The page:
These are from a morning walk to the post office. Shot with my Canon IVSb2 and Voigtlander 21mm. Developed in FX-39 II. A morning walk in the 17° cold pretty much takes serious coercion for me to attempt. Avoiding a line at the post office when I had an international package to ship was coercion enough for me to brave the otherworldly chill.
These are almost too boring for even me to publish, but it’s what I got. I guess I’m on the fence about medium (low to me) contrast films again. I’m currently of the mind set that all ISO 100 films look alike. I know it’s not really true, but most 100 speed films seem to be mediumish contrast and many do have similarities. I guess I’m really whining about the fact that I have yet to find the 100 film of my dreams.
I think it may that the real problem is that lower contrast films require a better photographer than I am to be their best, someone who is willing to wait for the right lighting, angle and subject matter, as well as a cosmic alignment of the planets and other celestial bodies to take their shot. That’s not me, if it looks even 1/10th interesting I spend all of one or two seconds composing the shot and then go for it. I guess you get what you get in that case? Which doesn’t leave me much leeway for valid whining does it? Still, I know my dream 100 speed film is out there somewhere. Any suggestions?
12 responses to “Dec. 17, Where is my Dream 100 ISO Film?”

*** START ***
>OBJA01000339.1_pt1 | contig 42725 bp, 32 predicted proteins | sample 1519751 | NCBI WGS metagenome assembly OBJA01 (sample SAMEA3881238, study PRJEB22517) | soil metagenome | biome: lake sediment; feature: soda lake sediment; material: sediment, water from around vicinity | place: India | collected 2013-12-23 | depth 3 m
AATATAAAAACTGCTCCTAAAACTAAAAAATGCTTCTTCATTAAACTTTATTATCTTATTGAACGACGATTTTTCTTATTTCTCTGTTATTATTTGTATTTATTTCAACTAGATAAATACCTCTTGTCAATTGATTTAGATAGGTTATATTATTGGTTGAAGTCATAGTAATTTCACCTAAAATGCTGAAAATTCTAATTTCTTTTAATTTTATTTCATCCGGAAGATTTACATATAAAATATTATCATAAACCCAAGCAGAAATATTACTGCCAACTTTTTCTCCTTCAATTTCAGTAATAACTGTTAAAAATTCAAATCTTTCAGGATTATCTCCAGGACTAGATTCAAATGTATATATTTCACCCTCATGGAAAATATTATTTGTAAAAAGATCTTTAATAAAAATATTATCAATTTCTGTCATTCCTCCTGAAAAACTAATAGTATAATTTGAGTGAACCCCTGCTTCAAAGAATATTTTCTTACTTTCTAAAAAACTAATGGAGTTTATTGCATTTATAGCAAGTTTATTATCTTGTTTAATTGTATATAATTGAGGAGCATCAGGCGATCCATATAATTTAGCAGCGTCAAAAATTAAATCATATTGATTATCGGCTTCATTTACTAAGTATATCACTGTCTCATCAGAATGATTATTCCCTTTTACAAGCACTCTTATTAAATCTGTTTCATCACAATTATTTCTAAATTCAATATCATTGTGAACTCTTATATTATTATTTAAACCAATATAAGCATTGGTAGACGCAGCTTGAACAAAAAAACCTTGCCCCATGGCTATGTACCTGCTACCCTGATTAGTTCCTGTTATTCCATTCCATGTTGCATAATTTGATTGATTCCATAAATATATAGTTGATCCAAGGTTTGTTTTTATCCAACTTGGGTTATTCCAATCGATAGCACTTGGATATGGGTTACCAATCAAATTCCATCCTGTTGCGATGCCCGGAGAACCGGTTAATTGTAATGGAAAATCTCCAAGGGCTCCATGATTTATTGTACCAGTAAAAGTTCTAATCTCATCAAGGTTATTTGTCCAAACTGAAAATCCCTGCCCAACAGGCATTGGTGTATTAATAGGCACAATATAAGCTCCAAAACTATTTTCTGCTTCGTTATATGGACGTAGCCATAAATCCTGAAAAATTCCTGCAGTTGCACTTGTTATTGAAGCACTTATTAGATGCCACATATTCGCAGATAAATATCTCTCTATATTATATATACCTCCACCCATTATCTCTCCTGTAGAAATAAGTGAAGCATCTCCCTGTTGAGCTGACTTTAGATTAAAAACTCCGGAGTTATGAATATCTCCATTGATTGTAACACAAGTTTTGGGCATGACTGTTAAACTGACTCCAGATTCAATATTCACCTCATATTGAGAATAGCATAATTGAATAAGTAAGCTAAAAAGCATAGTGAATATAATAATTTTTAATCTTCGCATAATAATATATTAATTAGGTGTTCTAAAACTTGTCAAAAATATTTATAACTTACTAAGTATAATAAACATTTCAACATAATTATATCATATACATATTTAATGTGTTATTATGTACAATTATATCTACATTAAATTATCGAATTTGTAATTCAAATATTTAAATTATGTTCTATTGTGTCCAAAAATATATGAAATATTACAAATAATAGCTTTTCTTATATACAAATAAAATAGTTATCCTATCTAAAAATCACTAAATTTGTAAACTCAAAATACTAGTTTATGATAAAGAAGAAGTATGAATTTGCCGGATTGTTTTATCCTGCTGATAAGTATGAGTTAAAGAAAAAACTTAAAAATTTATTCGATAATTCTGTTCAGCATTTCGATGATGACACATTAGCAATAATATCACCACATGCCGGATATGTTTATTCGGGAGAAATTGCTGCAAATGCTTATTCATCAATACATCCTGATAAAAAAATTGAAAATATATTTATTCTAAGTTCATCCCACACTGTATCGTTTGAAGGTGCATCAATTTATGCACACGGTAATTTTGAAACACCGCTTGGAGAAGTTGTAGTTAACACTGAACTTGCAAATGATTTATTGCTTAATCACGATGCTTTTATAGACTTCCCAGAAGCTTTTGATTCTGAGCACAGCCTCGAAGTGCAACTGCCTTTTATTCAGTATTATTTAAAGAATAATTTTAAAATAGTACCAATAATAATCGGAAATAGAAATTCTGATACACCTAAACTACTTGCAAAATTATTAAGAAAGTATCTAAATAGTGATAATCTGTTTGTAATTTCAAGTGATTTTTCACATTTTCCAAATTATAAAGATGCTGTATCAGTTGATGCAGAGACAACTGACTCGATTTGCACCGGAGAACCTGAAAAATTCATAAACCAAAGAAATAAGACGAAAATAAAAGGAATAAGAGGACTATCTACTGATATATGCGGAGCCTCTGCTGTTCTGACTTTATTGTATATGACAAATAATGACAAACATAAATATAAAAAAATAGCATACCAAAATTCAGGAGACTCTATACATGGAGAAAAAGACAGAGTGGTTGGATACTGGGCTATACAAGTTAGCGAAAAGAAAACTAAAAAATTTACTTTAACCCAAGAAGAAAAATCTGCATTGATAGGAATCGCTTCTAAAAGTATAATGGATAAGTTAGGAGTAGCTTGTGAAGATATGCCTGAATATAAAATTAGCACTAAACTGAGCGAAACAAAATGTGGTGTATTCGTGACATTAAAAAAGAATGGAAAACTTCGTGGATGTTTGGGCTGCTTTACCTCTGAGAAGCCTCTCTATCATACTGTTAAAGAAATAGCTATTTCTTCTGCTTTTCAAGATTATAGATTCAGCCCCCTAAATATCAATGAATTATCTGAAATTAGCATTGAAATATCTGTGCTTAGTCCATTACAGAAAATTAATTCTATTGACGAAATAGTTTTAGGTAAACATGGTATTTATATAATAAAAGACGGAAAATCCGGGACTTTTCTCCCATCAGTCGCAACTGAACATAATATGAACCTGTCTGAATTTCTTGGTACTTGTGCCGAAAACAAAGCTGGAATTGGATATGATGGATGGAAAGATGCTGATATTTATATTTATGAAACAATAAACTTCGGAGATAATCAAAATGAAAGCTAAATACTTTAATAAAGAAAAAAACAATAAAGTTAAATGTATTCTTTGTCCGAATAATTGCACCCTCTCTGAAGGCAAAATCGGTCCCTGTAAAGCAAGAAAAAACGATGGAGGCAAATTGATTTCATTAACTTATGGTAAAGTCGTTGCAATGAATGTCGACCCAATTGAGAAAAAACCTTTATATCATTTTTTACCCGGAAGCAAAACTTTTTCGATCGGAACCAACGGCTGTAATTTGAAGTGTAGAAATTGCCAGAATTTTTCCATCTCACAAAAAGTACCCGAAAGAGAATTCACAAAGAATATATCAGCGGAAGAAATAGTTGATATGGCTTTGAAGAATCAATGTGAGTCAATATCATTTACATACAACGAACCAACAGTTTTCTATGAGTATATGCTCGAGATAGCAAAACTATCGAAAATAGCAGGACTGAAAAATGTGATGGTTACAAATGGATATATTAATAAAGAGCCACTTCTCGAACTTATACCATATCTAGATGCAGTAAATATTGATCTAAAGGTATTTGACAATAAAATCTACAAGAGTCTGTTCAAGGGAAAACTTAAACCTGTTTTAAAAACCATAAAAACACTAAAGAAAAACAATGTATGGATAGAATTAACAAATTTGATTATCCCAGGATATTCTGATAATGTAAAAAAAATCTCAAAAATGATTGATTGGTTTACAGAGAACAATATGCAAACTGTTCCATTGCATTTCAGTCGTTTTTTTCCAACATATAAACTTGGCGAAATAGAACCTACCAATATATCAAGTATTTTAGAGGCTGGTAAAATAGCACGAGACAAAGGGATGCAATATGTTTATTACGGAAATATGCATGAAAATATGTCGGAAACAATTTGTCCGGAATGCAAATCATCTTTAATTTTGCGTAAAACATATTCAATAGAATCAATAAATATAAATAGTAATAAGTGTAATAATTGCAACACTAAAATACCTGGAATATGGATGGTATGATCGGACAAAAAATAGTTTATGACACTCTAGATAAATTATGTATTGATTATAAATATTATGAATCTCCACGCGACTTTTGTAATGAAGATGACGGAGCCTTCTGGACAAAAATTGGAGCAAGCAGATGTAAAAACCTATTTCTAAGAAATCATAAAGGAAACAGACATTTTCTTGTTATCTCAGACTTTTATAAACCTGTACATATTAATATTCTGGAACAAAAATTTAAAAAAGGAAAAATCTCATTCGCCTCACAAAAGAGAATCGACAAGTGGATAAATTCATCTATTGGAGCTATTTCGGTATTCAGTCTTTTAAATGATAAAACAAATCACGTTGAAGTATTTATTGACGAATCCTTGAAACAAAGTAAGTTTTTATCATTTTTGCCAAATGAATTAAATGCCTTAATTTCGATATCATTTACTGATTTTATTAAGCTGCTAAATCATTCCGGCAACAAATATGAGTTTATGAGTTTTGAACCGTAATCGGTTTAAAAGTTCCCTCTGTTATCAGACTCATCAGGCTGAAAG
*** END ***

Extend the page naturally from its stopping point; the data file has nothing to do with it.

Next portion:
I’m going to assume you want a film stock that you can achieve inherently contrasty negatives with? Obviously, in software you can take a scan from a negative with normal contrast and do anything you want with it. So, correct me if I’m wrong, but I’m guessing you want something that’s got high contrast baked directly into the negative.
If you can handle and afford the asinine asking price, T-MAX 100 is a very nice film, and if you’re looking for a high contrast negative, simply developing longer — until you arrive at your desired contrast — will do the trick. The highlights will get dense, but any decent scanner should still be able to pull detail from them. T-MAX 100 can tolerate a lot of abuse in development without the grain becoming an issue.
Another, much more reasonably priced option, is Fomapan 100. It’s easy to achieve a contrasty negative with it, too. Ascorbic acid developers, in particular, build contrast quite quickly for Fomapan. You’ll just have to experiment until you find the right developer and developing time to get the negative characteristics you’re after.
Kentmere 100 is a nice film, but its not as easy to bake high contrast into the negative as it is with the two above, at least with the developers I’ve tried with it. I’ve created high contrast negatives by developing it for a long time in Caffenol-CL, but the grain got kind of ugly in the process.
Delta 100 is also a nice film, but it’s kind of like Kentmere in that it’s got a creamier tonal range in most developers. In my experience you really have to work hard to get a super contrasty negative. It’s also gotten absurdly expensive.